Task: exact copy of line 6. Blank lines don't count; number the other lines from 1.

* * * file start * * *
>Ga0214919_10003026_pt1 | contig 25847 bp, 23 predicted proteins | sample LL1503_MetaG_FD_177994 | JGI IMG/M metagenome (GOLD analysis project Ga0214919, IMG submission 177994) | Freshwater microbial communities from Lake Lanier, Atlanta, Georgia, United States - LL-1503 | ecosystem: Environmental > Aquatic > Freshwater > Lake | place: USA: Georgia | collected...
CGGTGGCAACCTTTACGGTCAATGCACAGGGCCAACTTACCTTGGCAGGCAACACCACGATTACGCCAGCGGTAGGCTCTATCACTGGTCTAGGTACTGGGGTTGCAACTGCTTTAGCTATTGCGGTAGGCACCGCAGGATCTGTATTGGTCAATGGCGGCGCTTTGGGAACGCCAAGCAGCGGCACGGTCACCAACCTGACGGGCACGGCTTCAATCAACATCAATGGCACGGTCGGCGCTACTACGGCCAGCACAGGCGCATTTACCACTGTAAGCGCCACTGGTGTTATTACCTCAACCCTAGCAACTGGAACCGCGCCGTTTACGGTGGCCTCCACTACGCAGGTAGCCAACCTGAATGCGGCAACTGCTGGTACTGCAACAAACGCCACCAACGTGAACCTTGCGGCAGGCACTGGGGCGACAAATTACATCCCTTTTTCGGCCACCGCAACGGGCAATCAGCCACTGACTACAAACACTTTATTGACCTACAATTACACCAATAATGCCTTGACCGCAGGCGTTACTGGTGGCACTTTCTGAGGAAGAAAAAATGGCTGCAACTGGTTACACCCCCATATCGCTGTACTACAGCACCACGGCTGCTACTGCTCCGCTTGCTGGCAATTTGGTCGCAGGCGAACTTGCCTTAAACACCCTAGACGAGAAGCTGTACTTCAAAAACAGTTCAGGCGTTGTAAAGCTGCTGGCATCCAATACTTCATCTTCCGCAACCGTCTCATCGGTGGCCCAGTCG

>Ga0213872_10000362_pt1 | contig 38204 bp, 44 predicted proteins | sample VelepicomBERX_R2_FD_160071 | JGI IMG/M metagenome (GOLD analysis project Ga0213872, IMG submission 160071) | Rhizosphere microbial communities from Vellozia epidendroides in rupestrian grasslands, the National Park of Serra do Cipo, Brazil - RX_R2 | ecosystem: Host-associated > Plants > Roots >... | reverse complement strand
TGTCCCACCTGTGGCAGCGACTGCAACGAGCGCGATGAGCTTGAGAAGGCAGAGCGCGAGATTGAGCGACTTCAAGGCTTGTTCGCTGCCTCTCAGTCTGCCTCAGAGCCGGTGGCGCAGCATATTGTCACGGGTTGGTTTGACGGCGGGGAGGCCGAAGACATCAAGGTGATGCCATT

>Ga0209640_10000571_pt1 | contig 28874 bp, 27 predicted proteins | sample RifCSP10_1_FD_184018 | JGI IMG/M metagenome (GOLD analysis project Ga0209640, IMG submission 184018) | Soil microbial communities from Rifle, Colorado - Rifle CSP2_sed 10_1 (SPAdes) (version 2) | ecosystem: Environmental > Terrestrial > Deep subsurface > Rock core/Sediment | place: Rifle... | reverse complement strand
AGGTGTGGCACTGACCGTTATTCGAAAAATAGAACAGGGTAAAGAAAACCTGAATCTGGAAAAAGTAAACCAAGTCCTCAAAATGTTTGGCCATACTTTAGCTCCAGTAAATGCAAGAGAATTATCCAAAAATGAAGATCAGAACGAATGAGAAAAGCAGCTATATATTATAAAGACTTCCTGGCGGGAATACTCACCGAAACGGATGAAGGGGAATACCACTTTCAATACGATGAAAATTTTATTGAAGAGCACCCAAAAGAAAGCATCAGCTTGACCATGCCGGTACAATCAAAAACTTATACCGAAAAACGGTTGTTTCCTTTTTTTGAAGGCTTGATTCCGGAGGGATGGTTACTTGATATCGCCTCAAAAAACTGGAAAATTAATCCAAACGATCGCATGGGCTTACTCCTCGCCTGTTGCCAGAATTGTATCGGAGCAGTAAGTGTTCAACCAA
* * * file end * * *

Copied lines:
AGGTGTGGCACTGACCGTTATTCGAAAAATAGAACAGGGTAAAGAAAACCTGAATCTGGAAAAAGTAAACCAAGTCCTCAAAATGTTTGGCCATACTTTAGCTCCAGTAAATGCAAGAGAATTATCCAAAAATGAAGATCAGAACGAATGAGAAAAGCAGCTATATATTATAAAGACTTCCTGGCGGGAATACTCACCGAAACGGATGAAGGGGAATACCACTTTCAATACGATGAAAATTTTATTGAAGAGCACCCAAAAGAAAGCATCAGCTTGACCATGCCGGTACAATCAAAAACTTATACCGAAAAACGGTTGTTTCCTTTTTTTGAAGGCTTGATTCCGGAGGGATGGTTACTTGATATCGCCTCAAAAAACTGGAAAATTAATCCAAACGATCGCATGGGCTTACTCCTCGCCTGTTGCCAGAATTGTATCGGAGCAGTAAGTGTTCAACCAA